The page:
FALL 2021

I think Ujima has a great approach to sustainability; this isn’t just about democratic processes, but really about doing things together. Everyone has a piece of the pie. Everyone has a voice. And everyone has some part of the responsibility. — Joyce P. Clark-Henry, Investor

Boston, MA — December 10, 2021 

The Boston Ujima Project is pleased to present our third and final Investor Update of 2021. The Ujima Fund has continued to see growth and success with its raise. We are excited to announce that we have reached our investment capital goal to raise $4.5MM to reinvest in working-class communities of color in Boston.

In Q3, we remained steadfast in our commitment to financing solutions to social and economic inequality, continuing our work to raise capital for the Ujima Fund, small business recovery funds and finance small and medium enterprises, as well as promote solidarity economy work. As we set our sights on the end of the year, we remain focused on deploying additional capital and continuing to grow our portfolio, particularly in the areas of small business, real estate, sustainability, and cultural access. We are excited for the progress we’ve made in 2021 to make the economy work for us, more often, and are grateful for your support. 
In this latest report, you will find our newest resource, Ujima’s Investment Pipeline Status Pagewhich aims to create more transparency in our process by providing open-source access to our investment lists, ballots, business alliance, and investment process overall.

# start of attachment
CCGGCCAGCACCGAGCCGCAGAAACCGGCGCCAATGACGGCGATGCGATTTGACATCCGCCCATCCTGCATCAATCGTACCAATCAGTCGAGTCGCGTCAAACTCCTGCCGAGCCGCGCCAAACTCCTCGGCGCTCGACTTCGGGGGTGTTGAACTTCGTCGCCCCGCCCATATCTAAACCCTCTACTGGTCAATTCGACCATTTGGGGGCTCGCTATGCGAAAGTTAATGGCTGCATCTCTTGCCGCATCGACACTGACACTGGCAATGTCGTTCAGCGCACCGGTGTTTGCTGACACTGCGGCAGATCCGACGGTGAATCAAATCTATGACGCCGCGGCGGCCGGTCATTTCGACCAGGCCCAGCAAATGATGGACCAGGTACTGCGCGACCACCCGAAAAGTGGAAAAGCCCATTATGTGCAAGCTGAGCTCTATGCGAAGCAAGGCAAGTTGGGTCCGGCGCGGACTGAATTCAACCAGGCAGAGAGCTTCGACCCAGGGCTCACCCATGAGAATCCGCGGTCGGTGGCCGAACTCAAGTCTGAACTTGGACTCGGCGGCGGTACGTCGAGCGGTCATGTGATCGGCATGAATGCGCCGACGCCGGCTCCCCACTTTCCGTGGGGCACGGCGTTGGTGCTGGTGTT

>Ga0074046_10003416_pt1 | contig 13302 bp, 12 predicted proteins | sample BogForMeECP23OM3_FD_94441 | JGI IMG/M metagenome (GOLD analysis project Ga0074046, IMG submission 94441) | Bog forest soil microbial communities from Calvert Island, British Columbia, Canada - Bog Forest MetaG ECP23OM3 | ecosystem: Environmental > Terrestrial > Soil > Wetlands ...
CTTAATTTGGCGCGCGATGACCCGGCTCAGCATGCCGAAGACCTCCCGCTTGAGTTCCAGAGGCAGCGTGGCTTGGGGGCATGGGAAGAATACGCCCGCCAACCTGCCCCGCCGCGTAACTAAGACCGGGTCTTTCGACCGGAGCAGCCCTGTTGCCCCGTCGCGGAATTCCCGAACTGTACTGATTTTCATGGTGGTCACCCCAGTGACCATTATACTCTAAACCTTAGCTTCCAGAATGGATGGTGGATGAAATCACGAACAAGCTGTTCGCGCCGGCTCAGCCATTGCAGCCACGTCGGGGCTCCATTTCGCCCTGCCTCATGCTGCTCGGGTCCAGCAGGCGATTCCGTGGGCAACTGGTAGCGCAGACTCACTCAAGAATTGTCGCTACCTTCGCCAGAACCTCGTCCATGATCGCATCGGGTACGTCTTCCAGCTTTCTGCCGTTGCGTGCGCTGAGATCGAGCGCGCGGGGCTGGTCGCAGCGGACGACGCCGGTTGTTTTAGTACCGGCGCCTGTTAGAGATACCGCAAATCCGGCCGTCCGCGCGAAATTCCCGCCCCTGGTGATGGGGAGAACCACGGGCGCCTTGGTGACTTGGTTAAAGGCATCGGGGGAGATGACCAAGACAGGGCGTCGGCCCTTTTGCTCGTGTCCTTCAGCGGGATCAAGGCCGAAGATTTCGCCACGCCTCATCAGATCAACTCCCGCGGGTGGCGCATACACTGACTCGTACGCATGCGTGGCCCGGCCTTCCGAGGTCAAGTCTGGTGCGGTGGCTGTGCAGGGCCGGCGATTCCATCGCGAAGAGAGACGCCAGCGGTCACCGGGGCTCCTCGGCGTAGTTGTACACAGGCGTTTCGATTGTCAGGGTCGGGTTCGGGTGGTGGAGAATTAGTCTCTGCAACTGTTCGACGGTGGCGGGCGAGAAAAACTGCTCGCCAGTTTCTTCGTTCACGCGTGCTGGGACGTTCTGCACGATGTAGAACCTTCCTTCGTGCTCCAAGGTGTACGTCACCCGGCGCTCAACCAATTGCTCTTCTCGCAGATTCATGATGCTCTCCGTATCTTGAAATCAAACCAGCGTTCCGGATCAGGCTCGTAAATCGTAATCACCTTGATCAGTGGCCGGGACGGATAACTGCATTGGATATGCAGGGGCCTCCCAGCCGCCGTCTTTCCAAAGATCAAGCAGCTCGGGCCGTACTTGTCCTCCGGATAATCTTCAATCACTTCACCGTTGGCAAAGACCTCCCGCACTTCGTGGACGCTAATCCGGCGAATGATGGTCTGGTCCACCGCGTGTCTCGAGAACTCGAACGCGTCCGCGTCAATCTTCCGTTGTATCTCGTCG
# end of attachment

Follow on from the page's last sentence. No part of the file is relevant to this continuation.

Moreover, you will find interviews with four esteemed investors of the Ujima Fund, who reflect on legacy and futurity, and a special essay, Speculative Notes on Land and Legacy by Cierra Peters and Paige Curtis, who are part of Boston Ujima Project’s Culture and Communications Team.

Lastly, you will find an updated Ujima Fund Financial Dashboard, as well as portfolio and business alliance updates. Scroll down to peruse the website and learn more.

Archived and current reports are available on our investor report homepage:


This quarter we sat down with four esteemed Ujima Fund investors. Click on the links below to read their stories.

I think about the idea of cooperative economics, that to me is what this Fund allows us [to do]— to live that. There doesn’t seem to be space for us to do that in this country. The collective impact of racism and colonization, which is just another word in my mind for racism, has effectively stripped us in many ways of our capacity to trust each other. And to build a cooperative economic space. We now have to take time to capture that again. — Marie St. Fleur, Investor

I don't want to invest in Wall Street because I don't want to have people laid off just for me to make a profit. I also really believe in community, and I like the businesses in Ujima’s Good Business Alliance that are out there with good business standards, and care about the community. I like it that you go to the community before you make decisions because you want to make sure the community supports your work.—Louise Baxter, Investor


Fresh Food Generation, November 2021